OPLAN-34A was Operation Plan 34-A,”and ill-conceived CIA/Pentagon scheme for sabotage and hit-and-run attacks against the interior and coast of North Vietnam.” (Bamford 291) OPLAN was a government funded logistical system for orchestrating small scale classified covert missions into places we shouldn’t be. OPLAN-34A was a claimed unsuccessful covert CIA mission that served as the Johnson Administration’s catalyst to create the Gulf-of-Tonkin Incident. The South Vietnamese Navy launched 60 foot American PT Boats from the My Khe base to head 75 miles to the north to shell the Island of Hon Me. (Moise 56)

Senior Commanding Officers of the Seventh Fleet knew OPLAN activities had raised tensions in the area, however Vice Commander of the 7th fleet in 1964 Admiral Roy Johnson gave the protocol that if DRV air craft, patrol boats, or radar installations payed attention to them, that it should be treated as a “significant event” mandating a special situation report. (Moise 56) Admiral Johnson sought after the schedule of the raids, as they were assumed to have caused increased tension in the gulf and he was вЂ?worried’ the DRV would be mislead into thinking the USS Maddox was the responsible aggressor; Admiral Johnson was unsuccessful in retrieving the schedule. (Moise 59) It was thought by officers that if the OPLAN raids ran into aggression that they were there to get the PT boats into American safety.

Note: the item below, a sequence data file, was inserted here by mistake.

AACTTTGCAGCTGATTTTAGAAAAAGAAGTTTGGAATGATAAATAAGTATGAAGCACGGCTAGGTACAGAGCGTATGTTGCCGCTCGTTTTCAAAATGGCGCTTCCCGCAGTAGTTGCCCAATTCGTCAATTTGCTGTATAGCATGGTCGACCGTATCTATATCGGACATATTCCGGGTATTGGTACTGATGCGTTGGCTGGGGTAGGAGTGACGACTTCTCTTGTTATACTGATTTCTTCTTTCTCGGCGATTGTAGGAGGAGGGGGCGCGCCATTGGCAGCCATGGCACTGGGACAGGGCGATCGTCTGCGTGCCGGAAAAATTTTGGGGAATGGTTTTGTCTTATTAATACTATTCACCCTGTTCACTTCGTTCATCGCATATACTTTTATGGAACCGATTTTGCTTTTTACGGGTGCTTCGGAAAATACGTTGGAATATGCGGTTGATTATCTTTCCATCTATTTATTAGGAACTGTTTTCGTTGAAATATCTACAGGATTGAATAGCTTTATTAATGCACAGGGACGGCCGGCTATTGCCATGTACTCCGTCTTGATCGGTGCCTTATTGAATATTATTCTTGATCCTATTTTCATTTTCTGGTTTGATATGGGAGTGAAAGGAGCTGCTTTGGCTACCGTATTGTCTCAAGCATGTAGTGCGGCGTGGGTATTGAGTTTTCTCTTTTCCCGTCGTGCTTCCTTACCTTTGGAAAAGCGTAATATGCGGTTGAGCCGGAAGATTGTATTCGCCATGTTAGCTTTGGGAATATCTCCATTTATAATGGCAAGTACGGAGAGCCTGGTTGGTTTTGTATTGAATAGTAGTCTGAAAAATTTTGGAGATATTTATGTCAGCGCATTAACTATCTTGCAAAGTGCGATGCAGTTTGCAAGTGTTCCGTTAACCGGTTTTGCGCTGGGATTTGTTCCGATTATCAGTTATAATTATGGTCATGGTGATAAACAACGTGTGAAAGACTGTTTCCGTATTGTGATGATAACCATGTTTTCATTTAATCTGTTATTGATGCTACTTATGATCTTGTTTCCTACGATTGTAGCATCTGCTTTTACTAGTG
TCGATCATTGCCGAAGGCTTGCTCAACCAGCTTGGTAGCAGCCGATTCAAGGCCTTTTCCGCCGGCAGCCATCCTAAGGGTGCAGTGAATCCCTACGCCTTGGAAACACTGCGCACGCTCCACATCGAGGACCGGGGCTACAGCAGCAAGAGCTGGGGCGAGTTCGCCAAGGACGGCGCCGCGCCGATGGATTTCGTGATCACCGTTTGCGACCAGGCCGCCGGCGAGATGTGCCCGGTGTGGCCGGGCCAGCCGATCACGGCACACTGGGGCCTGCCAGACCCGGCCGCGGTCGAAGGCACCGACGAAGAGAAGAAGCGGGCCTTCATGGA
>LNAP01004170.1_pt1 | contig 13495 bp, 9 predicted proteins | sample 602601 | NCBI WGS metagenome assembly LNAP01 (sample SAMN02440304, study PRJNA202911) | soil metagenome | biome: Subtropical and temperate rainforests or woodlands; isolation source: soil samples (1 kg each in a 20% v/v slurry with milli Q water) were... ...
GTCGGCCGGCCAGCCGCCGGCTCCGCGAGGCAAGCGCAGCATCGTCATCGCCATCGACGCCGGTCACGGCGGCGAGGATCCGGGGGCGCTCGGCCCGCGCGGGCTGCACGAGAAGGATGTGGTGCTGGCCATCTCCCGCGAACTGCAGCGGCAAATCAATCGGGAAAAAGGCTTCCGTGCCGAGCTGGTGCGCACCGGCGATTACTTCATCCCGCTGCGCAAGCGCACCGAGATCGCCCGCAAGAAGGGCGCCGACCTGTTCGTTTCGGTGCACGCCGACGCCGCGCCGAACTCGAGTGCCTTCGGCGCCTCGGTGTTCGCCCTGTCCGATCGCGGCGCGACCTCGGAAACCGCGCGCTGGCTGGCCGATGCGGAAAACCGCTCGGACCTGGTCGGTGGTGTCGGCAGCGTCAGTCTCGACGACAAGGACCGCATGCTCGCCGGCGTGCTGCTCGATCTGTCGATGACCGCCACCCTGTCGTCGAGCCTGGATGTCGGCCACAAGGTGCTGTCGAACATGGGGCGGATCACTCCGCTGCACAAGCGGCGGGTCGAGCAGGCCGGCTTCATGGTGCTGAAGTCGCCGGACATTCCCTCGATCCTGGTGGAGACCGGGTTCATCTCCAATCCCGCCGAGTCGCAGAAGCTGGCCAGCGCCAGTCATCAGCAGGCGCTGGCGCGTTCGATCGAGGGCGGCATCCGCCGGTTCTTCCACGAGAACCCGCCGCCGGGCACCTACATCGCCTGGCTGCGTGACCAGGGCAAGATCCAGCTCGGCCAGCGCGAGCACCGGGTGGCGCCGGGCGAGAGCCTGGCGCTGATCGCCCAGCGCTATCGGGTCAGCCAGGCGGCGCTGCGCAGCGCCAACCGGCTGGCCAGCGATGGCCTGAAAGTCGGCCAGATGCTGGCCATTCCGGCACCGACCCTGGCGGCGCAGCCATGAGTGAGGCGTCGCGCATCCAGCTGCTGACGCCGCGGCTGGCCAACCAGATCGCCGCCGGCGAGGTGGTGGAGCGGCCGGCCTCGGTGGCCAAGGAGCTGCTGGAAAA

Trouble first hit the Maddox on the night of August 1st and into the 2nd, when the COMVAN onboard intercepted a message that was decrypted by the NSA COMVAN workers that a decision was made to attack that night; shortly followed by another transmission that located the enemy vessel which the location specified was that of the USS Maddox. (Moise 69) A third message came through that was decrypted to elaborate on how the attack was to be accomplished; the DRV would employ small boats with explosives to ram the Maddox, or string explosives between two boats. As the Maddox moved on, a line of fishing boats (junk boats) was moving in a line outward from the shore, parallel to the shore. Captain Herrick sped his destroyer up and turned back out to sea; Lt. General Moore was confident that if Captain Herrick did not make that move, they would have been attacked. The thought that this was orchestrated in Hanoi and implemented during the same night is outrageous. Two nights earlier the area which this occurred, the island of Hon Me, OPLAN 34-A raids had successfully shelled the island. The junk boats could have had explosives but were more likely a defense for the defenseless island as the massive destroyer appeared to be coming in to finish the job.